The Zach Attack
Late in the second quarter of Manassas Park’s season-opening win over Amelia County, head coach Jeff Lloyd watched quarterback Zach Terrell squeeze a deep spiral in between two defenders, hitting receiver A.C. Fitchett for a 62-yard touchdown pass.
“Damn,” Lloyd recalls saying after seeing the throw. “That’s really nice. I’ve got that for two more years.”
It’s not uncommon for a quarterback-receiver tandem to generate excitement, but at Manassas Park, the two in question are sophomores.
Terrell, unbeaten in three games as the varsity starter, has already begun to carve out an athletic legacy for the Cougars. As a freshman, he led the ninth-grade football team to an 8-0 record and started at third base for the varsity baseball team. Lloyd, who also coaches baseball, said Terrell came through with big hits whenever the team needed one.
This fall, he’s dropping jaws by avoiding big hits.
The quiet 15-year-old has thrown for 445 yards and seven touchdowns, but has added an extra dimension to Manassas Park’s new spread offense with his running.
“He’s got the athletic ability when things go bad,” said Lloyd, “to make something out of nothing. [Graduated two-year starter] Danny Kettler had the same ability, but he didn’t have the athletic ability that Zach has.”
On his third play as a varsity starter, Terrell ran right, broke a tackle at the line of scrimmage and scooted 51 yards for a touchdown. He rushed for 96 yards in last Friday’s 38-0 win over Page.
Terrell’s early success has brought quite a bit of praise to a young signal-caller who says he still needs to work on his footwork and coverage reading.
“I’ve gotten lots of publicity,” Terrell said. “People I don’t even know, when I walk around school, will tap me on the shoulder and say ‘good game.'”
Though the good press has sparked a friendly rivalry among the skill players at Manassas Park, Terrell said he isn’t buying into it.
“When I do good, I’m happy about it, but I don’t believe I’m [that] good. I play the same way every week.”
His teammates, some being guys he’s known since he started playing GMFL football at age 5, haven’t treated him much differently — except for the good-natured ribbing they give him.
“Hey, we’re about to practice, we need Zach,” yelled one ready-to-warm-up teammate as his quarterback did an interview in the shade on Wednesday. Terrell said it was worse the day before, as players jokingly asked for his autograph after a photographer had visited practice for him.
“Being in the atmosphere around all the older kids … I’ve gotten used to it,” Terrell said.
To be certain, Terrell is still a sophmore on a team led by its seniors, including vocal running back/safety Price Ward.
“[The emotional leadership], that’s Price’s job,” said Lloyd. “Zach, he leads by what he does. He’s a quiet kid, and I don’t need him to be a vocal kid, except in the huddle.”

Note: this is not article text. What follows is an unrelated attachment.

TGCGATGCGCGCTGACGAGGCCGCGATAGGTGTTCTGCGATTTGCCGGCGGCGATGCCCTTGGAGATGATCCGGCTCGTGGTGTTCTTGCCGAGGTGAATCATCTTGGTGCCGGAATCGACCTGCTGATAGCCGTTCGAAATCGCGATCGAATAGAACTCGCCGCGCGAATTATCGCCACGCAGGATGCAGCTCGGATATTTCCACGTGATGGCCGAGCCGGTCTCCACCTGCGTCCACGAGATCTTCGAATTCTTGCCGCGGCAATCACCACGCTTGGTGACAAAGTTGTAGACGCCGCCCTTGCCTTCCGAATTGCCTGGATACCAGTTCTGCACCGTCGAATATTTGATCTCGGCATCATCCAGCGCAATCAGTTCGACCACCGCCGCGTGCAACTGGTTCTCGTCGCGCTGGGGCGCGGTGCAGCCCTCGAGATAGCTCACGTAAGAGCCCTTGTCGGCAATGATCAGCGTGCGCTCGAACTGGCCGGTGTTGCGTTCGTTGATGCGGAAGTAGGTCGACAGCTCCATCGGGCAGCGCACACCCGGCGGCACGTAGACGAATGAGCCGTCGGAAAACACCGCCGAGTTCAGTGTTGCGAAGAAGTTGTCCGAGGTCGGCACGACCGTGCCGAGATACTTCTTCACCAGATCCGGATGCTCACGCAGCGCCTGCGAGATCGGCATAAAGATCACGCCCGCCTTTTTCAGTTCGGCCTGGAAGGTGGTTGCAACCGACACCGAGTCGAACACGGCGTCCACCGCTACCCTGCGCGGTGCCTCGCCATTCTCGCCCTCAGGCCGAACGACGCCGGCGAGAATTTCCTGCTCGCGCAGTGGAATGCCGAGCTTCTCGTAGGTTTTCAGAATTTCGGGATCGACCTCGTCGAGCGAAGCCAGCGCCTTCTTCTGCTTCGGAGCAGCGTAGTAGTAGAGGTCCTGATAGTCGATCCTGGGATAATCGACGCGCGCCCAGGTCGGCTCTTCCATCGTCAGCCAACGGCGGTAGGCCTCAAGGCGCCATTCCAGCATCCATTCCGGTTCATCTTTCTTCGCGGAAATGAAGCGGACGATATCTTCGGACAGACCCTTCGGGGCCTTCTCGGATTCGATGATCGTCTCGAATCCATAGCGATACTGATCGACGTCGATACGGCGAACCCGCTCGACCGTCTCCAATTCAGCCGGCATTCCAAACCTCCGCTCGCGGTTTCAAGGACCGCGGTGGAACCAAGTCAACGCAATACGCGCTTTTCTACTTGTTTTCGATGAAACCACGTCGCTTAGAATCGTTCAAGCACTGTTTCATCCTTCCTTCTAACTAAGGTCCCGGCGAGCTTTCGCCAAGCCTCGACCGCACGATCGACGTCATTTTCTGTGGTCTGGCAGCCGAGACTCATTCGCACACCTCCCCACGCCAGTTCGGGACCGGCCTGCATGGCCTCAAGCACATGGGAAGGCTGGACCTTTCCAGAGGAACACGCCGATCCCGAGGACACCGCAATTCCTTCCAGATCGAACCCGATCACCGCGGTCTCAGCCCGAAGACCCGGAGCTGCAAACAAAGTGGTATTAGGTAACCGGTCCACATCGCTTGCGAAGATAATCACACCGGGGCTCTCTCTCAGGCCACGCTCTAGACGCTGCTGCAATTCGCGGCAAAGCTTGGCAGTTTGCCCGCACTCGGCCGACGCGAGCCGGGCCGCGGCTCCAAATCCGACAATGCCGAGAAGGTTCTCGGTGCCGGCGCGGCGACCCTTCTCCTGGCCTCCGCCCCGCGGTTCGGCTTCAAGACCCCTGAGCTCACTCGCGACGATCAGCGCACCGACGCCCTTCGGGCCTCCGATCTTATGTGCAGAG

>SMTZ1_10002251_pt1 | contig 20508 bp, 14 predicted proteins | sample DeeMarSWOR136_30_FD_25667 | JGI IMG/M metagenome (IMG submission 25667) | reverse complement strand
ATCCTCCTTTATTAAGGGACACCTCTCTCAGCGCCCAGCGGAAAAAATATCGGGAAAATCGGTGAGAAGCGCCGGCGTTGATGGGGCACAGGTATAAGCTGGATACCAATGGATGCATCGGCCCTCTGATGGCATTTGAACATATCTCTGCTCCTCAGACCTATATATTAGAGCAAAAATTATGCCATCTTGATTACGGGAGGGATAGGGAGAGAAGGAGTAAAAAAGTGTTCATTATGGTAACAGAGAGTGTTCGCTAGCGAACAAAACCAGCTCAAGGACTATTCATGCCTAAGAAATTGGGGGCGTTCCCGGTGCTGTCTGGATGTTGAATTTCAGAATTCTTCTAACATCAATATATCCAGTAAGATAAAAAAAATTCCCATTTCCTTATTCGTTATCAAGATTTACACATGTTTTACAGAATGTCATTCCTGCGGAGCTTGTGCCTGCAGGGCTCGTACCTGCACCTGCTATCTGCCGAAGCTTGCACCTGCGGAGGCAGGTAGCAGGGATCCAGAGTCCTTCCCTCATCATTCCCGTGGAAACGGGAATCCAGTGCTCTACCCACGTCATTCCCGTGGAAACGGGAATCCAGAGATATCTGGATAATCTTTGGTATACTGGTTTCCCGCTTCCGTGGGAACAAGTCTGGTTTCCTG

Terrell and Lloyd have a strong teacher-student relationship. As coach and player, each understands where one benefits the other.
“Mr. Lloyd’s been real good to me,” Terrell said. “He helps me through everything.”
Terrell says that help ranges from pre-game pep talks to explanations of ways to see the field better.
“The thing that’s so amazing is he’s 15,” Lloyd said. I’m hard on our QBs. “I expect a lot from him. I sometimes have to remind myself that he’s only 15.”
The tutoring continues, because Lloyd knows that eventually, upcoming opponents will begin to double-team Fitchett, who has four receiving touchdowns in three games, and Terrell won’t be able to rely on the long pass. Lloyd wants him to better see underneath routes and not absorb as many hits when he runs the ball.
Separately, Terrell says the same things about his own game that Lloyd says. Terrell is best when he sprints out, but needs to improve on three- and five-step drops.
Though Terrell estimates that he’s 5-foot-10, 165 pounds, Lloyd said his talent would make him a similar contributor at a larger (Group AA or AAA) school.
“A lot of people think single-A football isn’t good football,” said Lloyd. “We’ve got good players, just less of them.”
“We’ve got a couple of kids who can get their education paid for to play this game,” said Lloyd, even though he thinks Terrell’s first love might be baseball. “If he performs, [recruiters] will find him.”
Lloyd said Terrell was raised well by his parents, which becomes obvious when the 15-year-old credits his offensive line for much of his success and says he wants to set an example for his 9-year-old brother Dominique when he’s on the field.
“It’s more than playing well,” he said. “[If someone takes a cheap shot at me], it’s getting up and not retaliating.”
The road gets undoubtedly tougher for the Cougars, who play back-to-back games against defending state champion Washington & Lee-Montross and at defending Bull Run champion Strasburg on Sept. 27 and Oct. 4. Those two teams handed Manassas Park three losses during last year’s 6-5 campaign.
But whatever happened last year is old news as long as the Cougars have their future under center.
“I knew he’d be able to help us immediately,” Lloyd said, “but I’d be lying if I told you I thought he’d be this good this quickly.”